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Right, Wrong, and Romney
His commitment to health-care statism makes him a weak candidate.

Mitt Romney laughs with state representative Sal DiMasi at the signing of the Massachusetts health-care reform in 2006.

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Andrew C. McCarthy

Nevertheless, some things are wrong everywhere. One such thing is a massive government infiltration into the private economy, one that coerces the purchase of a commodity (health insurance) as a condition of living in the state. For one thing, such an exercise in steroid statism establishes a rationale in law for government intrusion into every aspect of private life: If health care is deemed a corporate asset, then “bad” behavioral choices must be regulated, lest someone get more than his share. Romney portrayed Romneycare as a model, at least for other states, if not for the nation. But no free-market, limited-government conservative thinks this officious onslaught is a model to be emulated anyplace.

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Then there is the Romney line that the people in his state like Romneycare. Well, why shouldn’t they, at least for a time? The program schemed to exploit Medicaid’s byzantine rules in order to shift hundreds of millions of taxpayer dollars from the rest of the country to Massachusetts. This was not a case of a state going its own way; it was a redistribution of wealth by which Massachusetts got Americans across the country to pay its obligations. And those obligations are metastasizing: Romneycare has driven up medical costs, driven up premiums, and increased taxes on all Americans as well as on citizens of the Bay State. As the Cato Institute (among others) points out, Romney’s claim not to have raised state taxes is false, although most of the rise occurred after he left office — but only because of his unrealistic cost projections,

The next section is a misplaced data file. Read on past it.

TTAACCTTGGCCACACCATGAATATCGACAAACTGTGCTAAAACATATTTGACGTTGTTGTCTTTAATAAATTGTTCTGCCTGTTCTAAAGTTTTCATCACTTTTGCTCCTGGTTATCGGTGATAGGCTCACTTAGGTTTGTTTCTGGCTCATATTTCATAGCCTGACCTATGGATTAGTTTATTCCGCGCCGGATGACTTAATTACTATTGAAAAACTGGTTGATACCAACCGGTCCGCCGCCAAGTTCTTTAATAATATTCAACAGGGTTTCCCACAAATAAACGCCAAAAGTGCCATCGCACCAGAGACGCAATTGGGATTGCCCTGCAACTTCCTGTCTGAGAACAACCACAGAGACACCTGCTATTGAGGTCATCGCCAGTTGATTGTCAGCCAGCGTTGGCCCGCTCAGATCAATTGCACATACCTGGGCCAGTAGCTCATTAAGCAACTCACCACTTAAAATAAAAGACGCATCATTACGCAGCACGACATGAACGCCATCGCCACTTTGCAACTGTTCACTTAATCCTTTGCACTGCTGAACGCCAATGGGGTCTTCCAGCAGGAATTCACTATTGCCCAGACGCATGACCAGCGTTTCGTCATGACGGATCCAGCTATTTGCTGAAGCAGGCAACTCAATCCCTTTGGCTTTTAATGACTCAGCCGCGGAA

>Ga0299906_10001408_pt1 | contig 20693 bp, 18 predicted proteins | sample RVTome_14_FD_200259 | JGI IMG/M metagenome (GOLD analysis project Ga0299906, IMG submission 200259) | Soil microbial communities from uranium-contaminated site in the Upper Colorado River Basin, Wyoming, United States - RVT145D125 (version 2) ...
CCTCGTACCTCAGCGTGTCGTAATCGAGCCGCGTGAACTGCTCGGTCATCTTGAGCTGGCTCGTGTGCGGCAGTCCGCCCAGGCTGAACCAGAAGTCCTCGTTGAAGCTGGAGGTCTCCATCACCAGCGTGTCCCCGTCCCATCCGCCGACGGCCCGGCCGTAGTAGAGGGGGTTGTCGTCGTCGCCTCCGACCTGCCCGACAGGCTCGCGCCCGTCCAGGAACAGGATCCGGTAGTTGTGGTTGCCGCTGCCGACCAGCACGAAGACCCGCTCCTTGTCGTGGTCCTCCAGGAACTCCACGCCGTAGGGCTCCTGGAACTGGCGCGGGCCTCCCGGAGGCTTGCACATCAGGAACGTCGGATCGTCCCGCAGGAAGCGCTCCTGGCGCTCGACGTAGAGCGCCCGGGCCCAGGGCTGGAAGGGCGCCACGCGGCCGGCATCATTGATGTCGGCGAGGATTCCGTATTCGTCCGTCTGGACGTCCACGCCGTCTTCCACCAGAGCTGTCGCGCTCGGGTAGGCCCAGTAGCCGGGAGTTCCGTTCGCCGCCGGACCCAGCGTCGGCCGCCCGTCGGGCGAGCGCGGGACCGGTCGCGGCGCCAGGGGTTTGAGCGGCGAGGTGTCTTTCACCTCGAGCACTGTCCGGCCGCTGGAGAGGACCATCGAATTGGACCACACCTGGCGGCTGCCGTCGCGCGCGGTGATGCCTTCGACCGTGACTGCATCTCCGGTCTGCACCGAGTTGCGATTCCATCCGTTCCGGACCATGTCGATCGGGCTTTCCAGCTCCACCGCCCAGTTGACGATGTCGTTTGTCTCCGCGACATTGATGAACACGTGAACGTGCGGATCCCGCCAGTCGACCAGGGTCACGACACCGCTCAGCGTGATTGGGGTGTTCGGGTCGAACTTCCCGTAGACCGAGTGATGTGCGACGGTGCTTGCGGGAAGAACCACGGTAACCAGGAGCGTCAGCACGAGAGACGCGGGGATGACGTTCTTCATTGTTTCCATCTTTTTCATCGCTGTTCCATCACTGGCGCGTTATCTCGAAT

Obamacare is the issue that inspires the conservative base. Republicans simply must have the base’s enthusiastic support if they are to beat a lavishly funded incumbent who will pull no punches, none, in striving to keep his job. There is no serious person who doubts that Romneycare was the building block for Obamacare: The experts who helped design the former were consulted in the creation of the latter. Yet Romney continues to insist that Romneycare is a smashing success, one he suggests he’d do again without hesitation.

Of course he now says he’d fight to repeal Obamacare, but is Romney really the best candidate to be making that fight? How convincing will he be in decrying wealth redistribution, runaway government spending, and freedom-killing government mandates while he continues championing an overbearing state program that stands as a monument to all those things?

I keep hoping to hear those three words: “I was wrong.” But they’re not coming. Romney supporters on the right keep rationalizing that he is just doing what he must do to stay viable: resisting a colossal flip-flop that would be more damaging than all the others. The candidate, however, says no, and attests that he is defending Romneycare because he believes in it. I usually worry that politicians lie. I’m worried that this one is telling the truth.

 Andrew C. McCarthy, a senior fellow at the National Review Institute, is the author, most recently, of The Grand Jihad: How Islam and the Left Sabotage America.



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